Emergency contraception can be used to prevent pregnancy after sex. This could happen:
- if no contraception has been used
- if a condom has slipped off or broken
- if a woman forgot to take her usual contraceptive pills
- if a woman has been sexually assaulted
Emergency contraception does not prevent sexually transmissible infections. Women who are sexually active are advised to talk with their local doctor, family planning clinic or sexual health clinic about reliable contraceptive methods and safer sexual behaviours.
There are several methods of emergency contraception available including the emergency contraceptive pill (ECP) and the intrauterine contraceptive device (IUCD).
When taken in the first 3 days after sex, the ECP prevents about 85% of expected pregnancies. However, it may still be useful if taken up to 4 or 5 days after sex. Try and obtain it as soon as possible to have the best chance of it working.
A Copper intrauterine device (IUD) is the most effective method of emergency contraception preventing 99% of expected pregnancies if inserted any time within 5 days of having sex.
The emergency contraceptive pill (sometimes called the morning after pill) contains special doses of the female hormones oestrogen and progestogen. These hormones are used in different doses in oral contraceptive pills. The emergency contraceptive pill may be either oestrogen and progestogen together, or just progestogen alone.
The ECP is available without a prescription at pharmacists. There are several different names for the ECP but they are all the same medication. Prices may vary. If you are having difficulty obtaining it, contact your general practitioner (GP), a family planning or sexual health clinic or a hospital Emergency Department.
Before you can be given the ECP, you will be asked a few questions to assess your risk of pregnancy and your medical history. Any personal information you share is confidential and you should be offered a private area to talk to the pharmacist.
Any woman can take the emergency contraceptive pill. Women who cannot take the oral contraceptive pill are able to take the emergency contraceptive pill.
The emergency contraceptive pill (ECP) can prevent pregnancy in a couple of ways:
- If ovulation has not already occurred, it can delay ovulation – this means a delay in the egg being released from the ovary, so fertilisation cannot occur.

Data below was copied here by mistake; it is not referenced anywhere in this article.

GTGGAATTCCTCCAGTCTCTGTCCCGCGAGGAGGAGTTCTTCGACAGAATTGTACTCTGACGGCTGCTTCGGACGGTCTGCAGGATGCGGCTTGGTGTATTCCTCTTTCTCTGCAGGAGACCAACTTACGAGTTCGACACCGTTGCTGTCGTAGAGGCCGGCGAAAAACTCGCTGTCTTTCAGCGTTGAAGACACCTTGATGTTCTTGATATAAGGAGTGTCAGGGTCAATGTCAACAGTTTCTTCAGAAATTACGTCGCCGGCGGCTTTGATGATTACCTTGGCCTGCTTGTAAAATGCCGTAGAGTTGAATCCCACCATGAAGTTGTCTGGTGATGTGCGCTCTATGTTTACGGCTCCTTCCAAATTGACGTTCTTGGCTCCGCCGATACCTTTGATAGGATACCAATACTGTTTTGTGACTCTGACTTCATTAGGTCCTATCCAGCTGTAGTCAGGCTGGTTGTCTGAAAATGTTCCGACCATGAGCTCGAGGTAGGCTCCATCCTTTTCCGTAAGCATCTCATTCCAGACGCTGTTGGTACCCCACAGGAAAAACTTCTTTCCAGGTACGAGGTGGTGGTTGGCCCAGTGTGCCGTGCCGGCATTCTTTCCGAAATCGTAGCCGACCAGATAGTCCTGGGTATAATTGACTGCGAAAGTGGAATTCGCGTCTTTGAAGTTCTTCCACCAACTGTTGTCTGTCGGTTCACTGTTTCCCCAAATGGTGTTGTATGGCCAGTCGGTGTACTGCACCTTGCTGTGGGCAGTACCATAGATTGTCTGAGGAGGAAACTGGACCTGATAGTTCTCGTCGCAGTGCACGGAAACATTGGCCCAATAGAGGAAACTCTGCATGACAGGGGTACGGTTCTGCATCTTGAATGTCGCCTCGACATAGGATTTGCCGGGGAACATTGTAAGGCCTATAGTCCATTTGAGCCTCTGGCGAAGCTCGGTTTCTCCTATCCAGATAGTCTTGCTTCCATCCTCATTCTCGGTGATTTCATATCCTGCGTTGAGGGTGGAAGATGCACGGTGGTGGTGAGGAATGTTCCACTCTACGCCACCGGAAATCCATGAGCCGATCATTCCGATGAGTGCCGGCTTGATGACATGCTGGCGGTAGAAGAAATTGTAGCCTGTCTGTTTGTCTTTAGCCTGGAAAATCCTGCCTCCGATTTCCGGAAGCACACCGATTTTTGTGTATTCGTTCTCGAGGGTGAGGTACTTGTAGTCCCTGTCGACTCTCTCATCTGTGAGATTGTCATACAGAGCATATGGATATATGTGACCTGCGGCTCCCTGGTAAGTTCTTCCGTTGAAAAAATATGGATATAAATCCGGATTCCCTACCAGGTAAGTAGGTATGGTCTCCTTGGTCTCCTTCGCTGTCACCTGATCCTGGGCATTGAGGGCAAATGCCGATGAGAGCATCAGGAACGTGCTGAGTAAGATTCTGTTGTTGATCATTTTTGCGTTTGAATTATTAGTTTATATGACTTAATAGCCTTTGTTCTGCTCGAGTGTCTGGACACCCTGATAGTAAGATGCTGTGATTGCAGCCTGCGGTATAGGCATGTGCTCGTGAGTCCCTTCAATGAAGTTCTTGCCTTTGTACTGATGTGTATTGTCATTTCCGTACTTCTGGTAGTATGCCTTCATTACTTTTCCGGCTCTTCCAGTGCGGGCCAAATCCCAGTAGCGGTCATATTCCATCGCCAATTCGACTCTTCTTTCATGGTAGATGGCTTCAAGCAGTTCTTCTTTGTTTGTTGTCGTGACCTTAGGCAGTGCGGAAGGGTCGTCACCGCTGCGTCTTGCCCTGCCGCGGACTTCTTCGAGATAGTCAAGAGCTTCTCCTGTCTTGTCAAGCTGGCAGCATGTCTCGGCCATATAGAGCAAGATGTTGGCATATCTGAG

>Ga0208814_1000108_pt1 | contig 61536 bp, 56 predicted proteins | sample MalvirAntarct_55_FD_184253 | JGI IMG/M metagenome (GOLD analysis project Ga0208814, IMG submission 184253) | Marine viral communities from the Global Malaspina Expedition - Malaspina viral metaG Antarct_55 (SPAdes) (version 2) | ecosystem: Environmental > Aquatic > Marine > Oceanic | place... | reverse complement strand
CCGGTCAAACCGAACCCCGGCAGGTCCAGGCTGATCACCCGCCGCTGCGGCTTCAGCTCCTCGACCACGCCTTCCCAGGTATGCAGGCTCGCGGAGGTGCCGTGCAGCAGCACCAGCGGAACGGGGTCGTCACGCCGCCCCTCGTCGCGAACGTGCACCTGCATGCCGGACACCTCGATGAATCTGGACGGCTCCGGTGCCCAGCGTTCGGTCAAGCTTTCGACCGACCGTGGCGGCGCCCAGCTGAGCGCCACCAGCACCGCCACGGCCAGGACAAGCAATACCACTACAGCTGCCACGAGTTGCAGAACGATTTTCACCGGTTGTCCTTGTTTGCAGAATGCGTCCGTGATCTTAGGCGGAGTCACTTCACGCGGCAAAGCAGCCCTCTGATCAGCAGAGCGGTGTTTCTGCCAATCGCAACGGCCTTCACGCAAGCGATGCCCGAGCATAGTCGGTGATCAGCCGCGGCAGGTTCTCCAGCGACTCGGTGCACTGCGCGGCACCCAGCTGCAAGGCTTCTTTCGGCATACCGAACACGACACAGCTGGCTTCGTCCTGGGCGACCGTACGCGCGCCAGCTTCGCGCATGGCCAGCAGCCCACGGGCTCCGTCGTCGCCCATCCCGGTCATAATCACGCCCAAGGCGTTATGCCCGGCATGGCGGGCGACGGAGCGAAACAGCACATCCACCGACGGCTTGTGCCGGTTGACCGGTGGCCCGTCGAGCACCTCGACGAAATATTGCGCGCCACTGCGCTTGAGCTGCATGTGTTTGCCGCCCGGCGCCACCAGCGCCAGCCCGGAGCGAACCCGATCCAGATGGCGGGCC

- If an egg has been released and has been fertilised by sperm, the ECP can prevent the fertilised egg from implanting in the uterus. This means a pregnancy cannot develop.
If a woman is already pregnant and that pregnancy is already planted into the uterus, ECP will have no effect on that pregnancy.ECP is more likely to fail if:
- it is more than three days since the episode of unprotected sex
- if a woman has unprotected sex again before her next period
- if a woman vomits after taking the ECP.
The common side effects of the emergency contraceptive pill includes:
- nausea (feeling like vomiting) which occurs in up to half of all women given ECP
- vomiting, which can occur but is less likely with newer preparations. If vomiting occurs within two hours, the dose should be repeated.
- the next period may be early or delayed or come at the due time.
Tablets can be taken before the ECP to prevent nausea and vomiting.
The copper IUD is the most effective form of emergency contraceptive This is a device that is inserted through the cervix into the uterus (womb). It prevents pregnancy by interfering with fertilisation and preventing implantation. It also provides very effective long term contraception.
The copper IUD may not be suitable for some women. You can ask your doctor, sexual health service or family planning clinic for more information.
For more information about emergency contraception, you can talk to:
- your local doctor (GP)
- your local sexual health clinic
- your local family planning clinic
- your local pharmacy.